An internal poll released by the campaign of U.S. Rep. Rob Woodall’s opponent showcases just how bullish some Democrats are feeling this year about flipping congressional seats long held by Republicans in the Atlanta suburbs.
Funded by Democrat Carolyn Bourdeaux, the poll shows the Georgia State professor in a dead heat with the four-term GOP incumbent and a relatively high unfavorability rating for President Donald Trump in the 7th Congressional District, which includes portions of Gwinnett and Forsyth counties.
Like any internal poll, the results should be taken with several grains of salt. Campaigns typically leak such surveys to show their candidate in a favorable light, and Woodall as the incumbent enjoys considerable political and organizational advantages. But they can also help provide insight into a campaign’s strategy and the political tides in a district where few other polls have been conducted to date.
The mid-August poll of 400 likely general election voters by Tulchin Research shows the race within the margin of error: Bourdeaux logged 46 percent support and Woodall 44 percent, with 10 percent of voters undecided.
It also estimates that opinions of Trump have soured in the district, with 55 percent of voters viewing the president unfavorably, compared to 43 percent who approved. The president carried the district by 6 percentage points in 2016, even as Hillary Clinton turned Gwinnett blue for the first time in a generation.
The ex-director of the Georgia Senate Budget office, Bourdeaux was a political unknown before entering the 7th District race last summer with a health care-focused platform. She defeated businessman David Kim in last month’s fiery Democratic runoff after emerging as the top fundraiser in her party’s crowded primary.
But Bourdeaux has ground to cover as she seeks to rebuild her team – she recently hired a new campaign manager – and catch up to Woodall, who’s been able to build up his bank account after facing only a token primary opponent in May. A low-key lawmaker with a love for congressional procedure and fiscal issues, Woodall has easily cruised to reelection since winning his bid to replace his former boss John Linder in 2010.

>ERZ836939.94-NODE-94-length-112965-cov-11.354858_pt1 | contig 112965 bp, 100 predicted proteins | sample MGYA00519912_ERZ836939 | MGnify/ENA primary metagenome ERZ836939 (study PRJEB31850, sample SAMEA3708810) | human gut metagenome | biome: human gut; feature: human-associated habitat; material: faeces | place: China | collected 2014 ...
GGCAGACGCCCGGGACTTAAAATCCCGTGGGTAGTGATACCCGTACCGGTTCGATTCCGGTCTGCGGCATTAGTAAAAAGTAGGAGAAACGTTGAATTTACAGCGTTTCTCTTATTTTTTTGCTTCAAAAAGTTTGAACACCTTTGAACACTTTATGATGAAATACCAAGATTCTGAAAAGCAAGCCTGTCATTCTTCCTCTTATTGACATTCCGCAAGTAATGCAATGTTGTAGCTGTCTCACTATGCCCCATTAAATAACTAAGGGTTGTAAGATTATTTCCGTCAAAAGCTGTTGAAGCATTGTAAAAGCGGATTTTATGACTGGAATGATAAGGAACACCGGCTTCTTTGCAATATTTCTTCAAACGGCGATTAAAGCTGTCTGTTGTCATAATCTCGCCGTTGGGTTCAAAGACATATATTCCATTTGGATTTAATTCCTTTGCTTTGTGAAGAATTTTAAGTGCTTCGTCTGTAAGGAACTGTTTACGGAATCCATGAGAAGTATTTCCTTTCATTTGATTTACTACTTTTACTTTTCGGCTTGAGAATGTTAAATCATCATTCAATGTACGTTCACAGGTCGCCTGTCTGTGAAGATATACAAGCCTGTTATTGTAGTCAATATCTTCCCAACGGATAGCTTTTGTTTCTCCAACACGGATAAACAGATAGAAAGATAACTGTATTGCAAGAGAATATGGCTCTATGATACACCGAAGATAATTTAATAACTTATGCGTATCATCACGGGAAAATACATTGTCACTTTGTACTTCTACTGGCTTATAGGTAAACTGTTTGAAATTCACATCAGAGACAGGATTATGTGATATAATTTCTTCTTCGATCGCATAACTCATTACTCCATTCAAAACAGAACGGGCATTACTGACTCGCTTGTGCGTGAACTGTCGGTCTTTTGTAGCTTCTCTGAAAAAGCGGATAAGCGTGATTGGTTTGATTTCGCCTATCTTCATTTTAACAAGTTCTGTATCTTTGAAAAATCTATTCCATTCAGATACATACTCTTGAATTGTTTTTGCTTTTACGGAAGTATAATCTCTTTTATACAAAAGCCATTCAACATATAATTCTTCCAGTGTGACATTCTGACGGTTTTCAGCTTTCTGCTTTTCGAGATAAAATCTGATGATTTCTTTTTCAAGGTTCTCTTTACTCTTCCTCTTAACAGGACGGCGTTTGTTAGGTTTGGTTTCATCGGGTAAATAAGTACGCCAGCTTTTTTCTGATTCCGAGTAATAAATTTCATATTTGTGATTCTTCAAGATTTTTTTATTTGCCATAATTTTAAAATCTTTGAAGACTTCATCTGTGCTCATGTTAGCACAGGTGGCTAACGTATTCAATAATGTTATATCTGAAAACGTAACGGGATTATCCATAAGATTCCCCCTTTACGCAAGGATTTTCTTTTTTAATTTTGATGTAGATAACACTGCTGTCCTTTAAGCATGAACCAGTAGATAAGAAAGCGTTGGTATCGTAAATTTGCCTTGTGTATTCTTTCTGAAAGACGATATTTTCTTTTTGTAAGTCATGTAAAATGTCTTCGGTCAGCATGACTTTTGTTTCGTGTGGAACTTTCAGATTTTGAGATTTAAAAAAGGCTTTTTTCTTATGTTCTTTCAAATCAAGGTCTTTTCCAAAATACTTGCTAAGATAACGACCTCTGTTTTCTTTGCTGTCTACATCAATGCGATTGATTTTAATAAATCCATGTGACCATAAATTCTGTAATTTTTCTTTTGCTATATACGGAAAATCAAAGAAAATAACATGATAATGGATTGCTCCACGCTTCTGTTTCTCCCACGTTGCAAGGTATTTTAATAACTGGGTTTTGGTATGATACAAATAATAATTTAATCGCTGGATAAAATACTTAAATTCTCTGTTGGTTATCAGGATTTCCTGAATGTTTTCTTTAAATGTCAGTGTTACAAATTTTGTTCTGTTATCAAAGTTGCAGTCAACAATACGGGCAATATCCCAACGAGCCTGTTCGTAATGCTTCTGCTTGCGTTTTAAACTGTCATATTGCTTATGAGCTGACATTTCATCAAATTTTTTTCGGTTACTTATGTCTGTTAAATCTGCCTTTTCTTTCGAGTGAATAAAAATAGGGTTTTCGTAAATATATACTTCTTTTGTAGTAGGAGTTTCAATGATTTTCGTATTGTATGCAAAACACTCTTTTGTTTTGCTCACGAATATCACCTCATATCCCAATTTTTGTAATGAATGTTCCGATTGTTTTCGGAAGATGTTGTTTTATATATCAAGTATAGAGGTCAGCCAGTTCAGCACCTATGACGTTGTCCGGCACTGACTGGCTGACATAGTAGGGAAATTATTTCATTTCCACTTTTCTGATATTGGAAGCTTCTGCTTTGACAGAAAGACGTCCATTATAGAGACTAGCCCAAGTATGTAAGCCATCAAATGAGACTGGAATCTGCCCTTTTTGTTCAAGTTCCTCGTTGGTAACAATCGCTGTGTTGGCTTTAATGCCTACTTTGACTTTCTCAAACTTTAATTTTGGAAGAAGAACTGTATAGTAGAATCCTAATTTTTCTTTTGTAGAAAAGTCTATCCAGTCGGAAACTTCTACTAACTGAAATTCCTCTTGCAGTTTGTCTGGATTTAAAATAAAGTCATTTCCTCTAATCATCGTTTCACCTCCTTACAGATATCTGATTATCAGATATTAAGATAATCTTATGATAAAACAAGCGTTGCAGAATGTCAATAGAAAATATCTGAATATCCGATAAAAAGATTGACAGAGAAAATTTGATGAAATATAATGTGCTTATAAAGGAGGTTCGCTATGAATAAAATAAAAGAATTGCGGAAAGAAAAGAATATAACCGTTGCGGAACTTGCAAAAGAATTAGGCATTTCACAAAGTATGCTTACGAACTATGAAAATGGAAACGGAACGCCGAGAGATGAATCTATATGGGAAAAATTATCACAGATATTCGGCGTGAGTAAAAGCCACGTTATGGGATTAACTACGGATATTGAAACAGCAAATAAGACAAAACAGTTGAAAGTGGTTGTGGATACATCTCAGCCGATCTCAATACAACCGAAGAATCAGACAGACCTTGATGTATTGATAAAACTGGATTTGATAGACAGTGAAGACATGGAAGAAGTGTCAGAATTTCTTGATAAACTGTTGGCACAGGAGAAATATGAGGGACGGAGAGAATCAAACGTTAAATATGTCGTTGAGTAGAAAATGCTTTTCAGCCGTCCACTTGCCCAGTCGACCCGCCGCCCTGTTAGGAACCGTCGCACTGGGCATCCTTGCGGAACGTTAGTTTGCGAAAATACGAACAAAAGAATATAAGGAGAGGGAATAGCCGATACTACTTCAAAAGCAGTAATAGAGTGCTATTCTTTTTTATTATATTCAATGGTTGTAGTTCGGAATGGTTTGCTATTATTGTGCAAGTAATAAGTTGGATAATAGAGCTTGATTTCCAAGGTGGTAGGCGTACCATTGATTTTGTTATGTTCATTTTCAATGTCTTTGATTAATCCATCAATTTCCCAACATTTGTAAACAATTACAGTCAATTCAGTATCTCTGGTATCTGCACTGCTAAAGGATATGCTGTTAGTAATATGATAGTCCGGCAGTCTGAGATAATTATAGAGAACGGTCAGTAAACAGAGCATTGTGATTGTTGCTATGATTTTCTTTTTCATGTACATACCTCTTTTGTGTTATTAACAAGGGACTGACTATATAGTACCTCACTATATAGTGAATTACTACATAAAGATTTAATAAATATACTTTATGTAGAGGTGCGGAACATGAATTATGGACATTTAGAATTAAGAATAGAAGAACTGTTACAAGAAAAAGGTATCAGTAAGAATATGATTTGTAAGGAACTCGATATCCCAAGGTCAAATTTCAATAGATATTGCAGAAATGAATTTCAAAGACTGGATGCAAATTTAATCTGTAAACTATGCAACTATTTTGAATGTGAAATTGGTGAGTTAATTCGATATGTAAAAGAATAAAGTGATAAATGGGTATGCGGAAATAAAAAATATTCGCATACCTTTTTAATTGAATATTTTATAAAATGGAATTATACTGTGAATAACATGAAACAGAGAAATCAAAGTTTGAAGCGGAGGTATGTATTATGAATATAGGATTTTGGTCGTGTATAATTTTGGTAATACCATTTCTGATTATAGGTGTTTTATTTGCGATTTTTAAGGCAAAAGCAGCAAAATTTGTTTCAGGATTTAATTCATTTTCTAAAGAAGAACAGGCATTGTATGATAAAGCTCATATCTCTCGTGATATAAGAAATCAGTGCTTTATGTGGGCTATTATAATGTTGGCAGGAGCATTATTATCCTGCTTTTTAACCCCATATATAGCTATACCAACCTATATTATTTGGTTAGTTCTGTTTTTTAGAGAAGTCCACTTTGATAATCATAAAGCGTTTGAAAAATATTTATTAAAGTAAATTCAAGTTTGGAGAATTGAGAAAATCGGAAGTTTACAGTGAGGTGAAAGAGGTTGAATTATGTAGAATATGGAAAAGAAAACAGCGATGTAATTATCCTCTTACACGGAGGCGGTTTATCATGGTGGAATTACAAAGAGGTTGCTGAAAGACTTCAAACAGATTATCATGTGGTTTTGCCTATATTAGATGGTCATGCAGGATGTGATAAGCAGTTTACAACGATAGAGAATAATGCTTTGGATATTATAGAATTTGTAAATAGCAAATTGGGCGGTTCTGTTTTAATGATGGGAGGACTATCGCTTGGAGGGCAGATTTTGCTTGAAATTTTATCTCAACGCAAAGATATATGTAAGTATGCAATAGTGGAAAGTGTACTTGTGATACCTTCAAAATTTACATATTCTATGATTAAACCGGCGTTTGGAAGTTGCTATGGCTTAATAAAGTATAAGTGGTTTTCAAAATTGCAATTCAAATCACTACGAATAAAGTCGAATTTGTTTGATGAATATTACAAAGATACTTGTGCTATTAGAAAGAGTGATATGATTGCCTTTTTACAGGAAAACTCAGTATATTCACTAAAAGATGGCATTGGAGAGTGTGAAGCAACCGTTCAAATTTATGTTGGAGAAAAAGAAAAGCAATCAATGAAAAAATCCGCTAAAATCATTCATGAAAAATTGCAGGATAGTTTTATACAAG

Democrats think that demographic changes in the district, paired with frustration over Trump’s temperament among some well-educated GOP voters, could put suburban seats in play and help them recapture control of the House.
Much of Washington’s attention so far has been trained on Georgia’s 6th District, where U.S. Rep. Karen Handel, R-Roswell, is looking to secure a second term in the House after winning last year’s blockbuster special election.
Most political analysis sites have put that DeKalb, Fulton and Cobb-based district in a more competitive column than the 7th, although every major outlet still predicts Handel and Woodall will win reelection. The Democratic Congressional Campaign Committee snubbed the 7th District race earlier this month when it chose to pour additional resources only into the 6th.
Unlike Handel, who has taken early jabs at her Democratic opponent, Woodall has effectively ignored Bourdeaux since she became her party’s nominee. He’s focused much of his early campaign messaging on the local benefits of the work he’s done in Washington, particularly on taxes and transportation, and positioned himself as a willing and pragmatic partner to Trump.
“The people here want a representative who cares about us and will fight for us,” Bourdeaux said in a statement. “We are fed up with the dysfunction in Washington, and we are ready for change.”